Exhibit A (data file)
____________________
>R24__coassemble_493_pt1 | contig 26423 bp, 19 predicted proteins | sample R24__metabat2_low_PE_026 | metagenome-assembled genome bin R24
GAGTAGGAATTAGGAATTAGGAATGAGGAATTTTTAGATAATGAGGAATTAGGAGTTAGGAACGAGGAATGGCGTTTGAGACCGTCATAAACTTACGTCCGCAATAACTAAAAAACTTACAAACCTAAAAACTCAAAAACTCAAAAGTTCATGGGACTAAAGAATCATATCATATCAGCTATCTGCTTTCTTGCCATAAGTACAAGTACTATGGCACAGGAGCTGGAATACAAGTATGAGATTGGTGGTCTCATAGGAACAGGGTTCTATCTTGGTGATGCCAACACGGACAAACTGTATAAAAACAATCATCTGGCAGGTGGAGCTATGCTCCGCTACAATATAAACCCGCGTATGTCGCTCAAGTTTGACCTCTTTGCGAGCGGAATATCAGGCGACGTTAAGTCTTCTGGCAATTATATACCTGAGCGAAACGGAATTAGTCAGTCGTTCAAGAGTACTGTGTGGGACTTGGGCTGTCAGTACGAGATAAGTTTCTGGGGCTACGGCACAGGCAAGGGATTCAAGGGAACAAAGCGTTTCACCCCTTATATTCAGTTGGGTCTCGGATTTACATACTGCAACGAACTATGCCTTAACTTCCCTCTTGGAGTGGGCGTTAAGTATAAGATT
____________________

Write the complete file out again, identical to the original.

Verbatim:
>R24__coassemble_493_pt1 | contig 26423 bp, 19 predicted proteins | sample R24__metabat2_low_PE_026 | metagenome-assembled genome bin R24
GAGTAGGAATTAGGAATTAGGAATGAGGAATTTTTAGATAATGAGGAATTAGGAGTTAGGAACGAGGAATGGCGTTTGAGACCGTCATAAACTTACGTCCGCAATAACTAAAAAACTTACAAACCTAAAAACTCAAAAACTCAAAAGTTCATGGGACTAAAGAATCATATCATATCAGCTATCTGCTTTCTTGCCATAAGTACAAGTACTATGGCACAGGAGCTGGAATACAAGTATGAGATTGGTGGTCTCATAGGAACAGGGTTCTATCTTGGTGATGCCAACACGGACAAACTGTATAAAAACAATCATCTGGCAGGTGGAGCTATGCTCCGCTACAATATAAACCCGCGTATGTCGCTCAAGTTTGACCTCTTTGCGAGCGGAATATCAGGCGACGTTAAGTCTTCTGGCAATTATATACCTGAGCGAAACGGAATTAGTCAGTCGTTCAAGAGTACTGTGTGGGACTTGGGCTGTCAGTACGAGATAAGTTTCTGGGGCTACGGCACAGGCAAGGGATTCAAGGGAACAAAGCGTTTCACCCCTTATATTCAGTTGGGTCTCGGATTTACATACTGCAACGAACTATGCCTTAACTTCCCTCTTGGAGTGGGCGTTAAGTATAAGATT